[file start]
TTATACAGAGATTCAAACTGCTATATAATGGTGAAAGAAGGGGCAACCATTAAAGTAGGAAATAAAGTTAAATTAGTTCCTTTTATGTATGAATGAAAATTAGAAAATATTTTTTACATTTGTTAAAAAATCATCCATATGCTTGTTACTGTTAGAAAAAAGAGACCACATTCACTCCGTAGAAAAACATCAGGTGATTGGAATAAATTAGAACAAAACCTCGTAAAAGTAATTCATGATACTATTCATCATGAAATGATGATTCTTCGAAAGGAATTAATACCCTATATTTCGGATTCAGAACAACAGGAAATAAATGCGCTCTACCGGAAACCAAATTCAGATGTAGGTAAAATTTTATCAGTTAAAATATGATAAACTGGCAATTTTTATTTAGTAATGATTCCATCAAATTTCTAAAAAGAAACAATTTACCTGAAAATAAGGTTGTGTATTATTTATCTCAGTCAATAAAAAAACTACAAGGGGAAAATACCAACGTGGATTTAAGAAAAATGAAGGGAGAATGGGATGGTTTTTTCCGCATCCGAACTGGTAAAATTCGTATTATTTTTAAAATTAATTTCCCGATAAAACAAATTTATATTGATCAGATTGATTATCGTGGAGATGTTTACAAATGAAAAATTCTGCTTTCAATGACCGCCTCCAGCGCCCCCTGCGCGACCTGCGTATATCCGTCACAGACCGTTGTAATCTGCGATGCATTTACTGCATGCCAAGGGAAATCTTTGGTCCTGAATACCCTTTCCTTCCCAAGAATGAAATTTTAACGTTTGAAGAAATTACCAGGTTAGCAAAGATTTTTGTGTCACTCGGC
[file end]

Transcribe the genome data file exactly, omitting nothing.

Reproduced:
TTATACAGAGATTCAAACTGCTATATAATGGTGAAAGAAGGGGCAACCATTAAAGTAGGAAATAAAGTTAAATTAGTTCCTTTTATGTATGAATGAAAATTAGAAAATATTTTTTACATTTGTTAAAAAATCATCCATATGCTTGTTACTGTTAGAAAAAAGAGACCACATTCACTCCGTAGAAAAACATCAGGTGATTGGAATAAATTAGAACAAAACCTCGTAAAAGTAATTCATGATACTATTCATCATGAAATGATGATTCTTCGAAAGGAATTAATACCCTATATTTCGGATTCAGAACAACAGGAAATAAATGCGCTCTACCGGAAACCAAATTCAGATGTAGGTAAAATTTTATCAGTTAAAATATGATAAACTGGCAATTTTTATTTAGTAATGATTCCATCAAATTTCTAAAAAGAAACAATTTACCTGAAAATAAGGTTGTGTATTATTTATCTCAGTCAATAAAAAAACTACAAGGGGAAAATACCAACGTGGATTTAAGAAAAATGAAGGGAGAATGGGATGGTTTTTTCCGCATCCGAACTGGTAAAATTCGTATTATTTTTAAAATTAATTTCCCGATAAAACAAATTTATATTGATCAGATTGATTATCGTGGAGATGTTTACAAATGAAAAATTCTGCTTTCAATGACCGCCTCCAGCGCCCCCTGCGCGACCTGCGTATATCCGTCACAGACCGTTGTAATCTGCGATGCATTTACTGCATGCCAAGGGAAATCTTTGGTCCTGAATACCCTTTCCTTCCCAAGAATGAAATTTTAACGTTTGAAGAAATTACCAGGTTAGCAAAGATTTTTGTGTCACTCGGC